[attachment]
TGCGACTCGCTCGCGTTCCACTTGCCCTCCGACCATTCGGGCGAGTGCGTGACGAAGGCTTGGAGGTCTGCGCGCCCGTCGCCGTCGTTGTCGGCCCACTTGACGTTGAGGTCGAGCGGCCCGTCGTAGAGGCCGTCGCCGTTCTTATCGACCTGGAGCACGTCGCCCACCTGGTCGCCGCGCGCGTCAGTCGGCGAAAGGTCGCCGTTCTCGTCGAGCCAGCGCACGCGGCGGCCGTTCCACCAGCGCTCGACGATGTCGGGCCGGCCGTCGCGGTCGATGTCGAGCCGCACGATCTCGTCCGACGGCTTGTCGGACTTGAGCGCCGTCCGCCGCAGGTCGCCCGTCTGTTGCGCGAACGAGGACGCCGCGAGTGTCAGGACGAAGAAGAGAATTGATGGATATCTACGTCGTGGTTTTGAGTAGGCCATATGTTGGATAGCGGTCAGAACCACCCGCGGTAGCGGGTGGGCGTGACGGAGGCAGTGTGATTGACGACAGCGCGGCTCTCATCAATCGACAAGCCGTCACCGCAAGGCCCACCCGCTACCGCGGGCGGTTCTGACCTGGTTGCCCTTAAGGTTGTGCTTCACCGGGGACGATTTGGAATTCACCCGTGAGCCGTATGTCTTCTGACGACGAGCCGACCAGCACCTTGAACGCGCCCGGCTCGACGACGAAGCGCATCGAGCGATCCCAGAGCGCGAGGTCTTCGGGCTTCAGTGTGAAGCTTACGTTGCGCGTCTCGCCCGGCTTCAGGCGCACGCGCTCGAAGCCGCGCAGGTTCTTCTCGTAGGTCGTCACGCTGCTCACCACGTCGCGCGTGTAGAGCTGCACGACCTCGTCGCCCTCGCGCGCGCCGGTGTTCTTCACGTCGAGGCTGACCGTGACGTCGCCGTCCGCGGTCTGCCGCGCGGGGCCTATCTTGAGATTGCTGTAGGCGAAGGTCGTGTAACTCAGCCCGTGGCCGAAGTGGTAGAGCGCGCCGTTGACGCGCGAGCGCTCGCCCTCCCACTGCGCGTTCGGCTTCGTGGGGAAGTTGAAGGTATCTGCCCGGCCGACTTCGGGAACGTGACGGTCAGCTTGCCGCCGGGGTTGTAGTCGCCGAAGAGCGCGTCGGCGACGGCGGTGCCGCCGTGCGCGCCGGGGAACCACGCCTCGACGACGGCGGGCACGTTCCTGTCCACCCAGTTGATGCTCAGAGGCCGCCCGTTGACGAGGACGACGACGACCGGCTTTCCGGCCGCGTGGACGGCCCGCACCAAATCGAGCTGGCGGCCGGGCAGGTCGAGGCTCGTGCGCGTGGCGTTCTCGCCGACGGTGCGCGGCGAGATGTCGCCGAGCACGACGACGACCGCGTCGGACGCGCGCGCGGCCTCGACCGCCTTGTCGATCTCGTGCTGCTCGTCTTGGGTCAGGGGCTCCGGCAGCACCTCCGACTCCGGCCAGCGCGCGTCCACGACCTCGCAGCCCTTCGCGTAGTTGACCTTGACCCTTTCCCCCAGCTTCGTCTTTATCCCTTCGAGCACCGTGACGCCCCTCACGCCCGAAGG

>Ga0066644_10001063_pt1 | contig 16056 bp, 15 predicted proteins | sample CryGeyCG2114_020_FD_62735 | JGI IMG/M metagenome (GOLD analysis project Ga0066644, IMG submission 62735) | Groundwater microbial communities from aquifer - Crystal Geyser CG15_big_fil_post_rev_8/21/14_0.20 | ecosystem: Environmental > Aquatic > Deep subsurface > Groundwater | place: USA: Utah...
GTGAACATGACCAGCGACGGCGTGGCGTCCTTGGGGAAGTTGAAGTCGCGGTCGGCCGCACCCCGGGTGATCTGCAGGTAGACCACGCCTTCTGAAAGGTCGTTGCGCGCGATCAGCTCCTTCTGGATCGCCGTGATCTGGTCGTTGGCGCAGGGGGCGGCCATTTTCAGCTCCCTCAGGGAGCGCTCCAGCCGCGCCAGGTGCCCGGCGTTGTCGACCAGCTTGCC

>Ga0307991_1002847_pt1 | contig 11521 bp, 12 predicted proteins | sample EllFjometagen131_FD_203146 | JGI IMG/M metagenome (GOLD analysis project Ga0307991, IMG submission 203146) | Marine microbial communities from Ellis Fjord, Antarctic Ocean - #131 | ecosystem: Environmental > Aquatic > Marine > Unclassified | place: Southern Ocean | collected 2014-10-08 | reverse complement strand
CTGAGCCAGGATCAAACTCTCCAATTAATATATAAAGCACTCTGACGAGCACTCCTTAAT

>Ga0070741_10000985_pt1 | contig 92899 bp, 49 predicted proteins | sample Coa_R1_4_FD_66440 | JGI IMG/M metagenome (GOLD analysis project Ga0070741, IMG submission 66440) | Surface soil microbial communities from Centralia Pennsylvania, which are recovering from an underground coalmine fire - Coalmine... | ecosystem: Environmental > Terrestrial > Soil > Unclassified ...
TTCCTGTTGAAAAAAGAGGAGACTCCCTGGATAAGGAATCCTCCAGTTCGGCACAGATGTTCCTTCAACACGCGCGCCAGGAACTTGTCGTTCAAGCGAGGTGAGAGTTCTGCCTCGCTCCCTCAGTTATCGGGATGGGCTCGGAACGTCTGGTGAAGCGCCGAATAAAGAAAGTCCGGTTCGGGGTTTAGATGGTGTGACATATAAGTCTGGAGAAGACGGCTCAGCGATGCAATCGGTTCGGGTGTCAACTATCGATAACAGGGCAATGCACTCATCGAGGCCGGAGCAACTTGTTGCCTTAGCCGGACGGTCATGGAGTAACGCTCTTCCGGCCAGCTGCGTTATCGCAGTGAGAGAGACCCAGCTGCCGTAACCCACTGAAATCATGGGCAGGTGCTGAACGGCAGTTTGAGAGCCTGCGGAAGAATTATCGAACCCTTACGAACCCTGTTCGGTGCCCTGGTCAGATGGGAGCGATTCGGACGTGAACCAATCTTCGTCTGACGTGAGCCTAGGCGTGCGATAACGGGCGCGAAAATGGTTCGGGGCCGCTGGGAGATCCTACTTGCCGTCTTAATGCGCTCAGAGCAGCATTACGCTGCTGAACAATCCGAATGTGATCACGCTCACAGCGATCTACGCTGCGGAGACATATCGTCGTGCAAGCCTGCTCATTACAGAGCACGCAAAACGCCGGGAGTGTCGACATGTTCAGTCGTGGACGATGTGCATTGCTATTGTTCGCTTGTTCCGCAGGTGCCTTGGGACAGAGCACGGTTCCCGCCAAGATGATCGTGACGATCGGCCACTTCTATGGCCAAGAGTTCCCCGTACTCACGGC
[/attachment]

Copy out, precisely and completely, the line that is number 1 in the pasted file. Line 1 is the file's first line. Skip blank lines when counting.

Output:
TGCGACTCGCTCGCGTTCCACTTGCCCTCCGACCATTCGGGCGAGTGCGTGACGAAGGCTTGGAGGTCTGCGCGCCCGTCGCCGTCGTTGTCGGCCCACTTGACGTTGAGGTCGAGCGGCCCGTCGTAGAGGCCGTCGCCGTTCTTATCGACCTGGAGCACGTCGCCCACCTGGTCGCCGCGCGCGTCAGTCGGCGAAAGGTCGCCGTTCTCGTCGAGCCAGCGCACGCGGCGGCCGTTCCACCAGCGCTCGACGATGTCGGGCCGGCCGTCGCGGTCGATGTCGAGCCGCACGATCTCGTCCGACGGCTTGTCGGACTTGAGCGCCGTCCGCCGCAGGTCGCCCGTCTGTTGCGCGAACGAGGACGCCGCGAGTGTCAGGACGAAGAAGAGAATTGATGGATATCTACGTCGTGGTTTTGAGTAGGCCATATGTTGGATAGCGGTCAGAACCACCCGCGGTAGCGGGTGGGCGTGACGGAGGCAGTGTGATTGACGACAGCGCGGCTCTCATCAATCGACAAGCCGTCACCGCAAGGCCCACCCGCTACCGCGGGCGGTTCTGACCTGGTTGCCCTTAAGGTTGTGCTTCACCGGGGACGATTTGGAATTCACCCGTGAGCCGTATGTCTTCTGACGACGAGCCGACCAGCACCTTGAACGCGCCCGGCTCGACGACGAAGCGCATCGAGCGATCCCAGAGCGCGAGGTCTTCGGGCTTCAGTGTGAAGCTTACGTTGCGCGTCTCGCCCGGCTTCAGGCGCACGCGCTCGAAGCCGCGCAGGTTCTTCTCGTAGGTCGTCACGCTGCTCACCACGTCGCGCGTGTAGAGCTGCACGACCTCGTCGCCCTCGCGCGCGCCGGTGTTCTTCACGTCGAGGCTGACCGTGACGTCGCCGTCCGCGGTCTGCCGCGCGGGGCCTATCTTGAGATTGCTGTAGGCGAAGGTCGTGTAACTCAGCCCGTGGCCGAAGTGGTAGAGCGCGCCGTTGACGCGCGAGCGCTCGCCCTCCCACTGCGCGTTCGGCTTCGTGGGGAAGTTGAAGGTATCTGCCCGGCCGACTTCGGGAACGTGACGGTCAGCTTGCCGCCGGGGTTGTAGTCGCCGAAGAGCGCGTCGGCGACGGCGGTGCCGCCGTGCGCGCCGGGGAACCACGCCTCGACGACGGCGGGCACGTTCCTGTCCACCCAGTTGATGCTCAGAGGCCGCCCGTTGACGAGGACGACGACGACCGGCTTTCCGGCCGCGTGGACGGCCCGCACCAAATCGAGCTGGCGGCCGGGCAGGTCGAGGCTCGTGCGCGTGGCGTTCTCGCCGACGGTGCGCGGCGAGATGTCGCCGAGCACGACGACGACCGCGTCGGACGCGCGCGCGGCCTCGACCGCCTTGTCGATCTCGTGCTGCTCGTCTTGGGTCAGGGGCTCCGGCAGCACCTCCGACTCCGGCCAGCGCGCGTCCACGACCTCGCAGCCCTTCGCGTAGTTGACCTTGACCCTTTCCCCCAGCTTCGTCTTTATCCCTTCGAGCACCGTGACGCCCCTCACGCCCGAAGG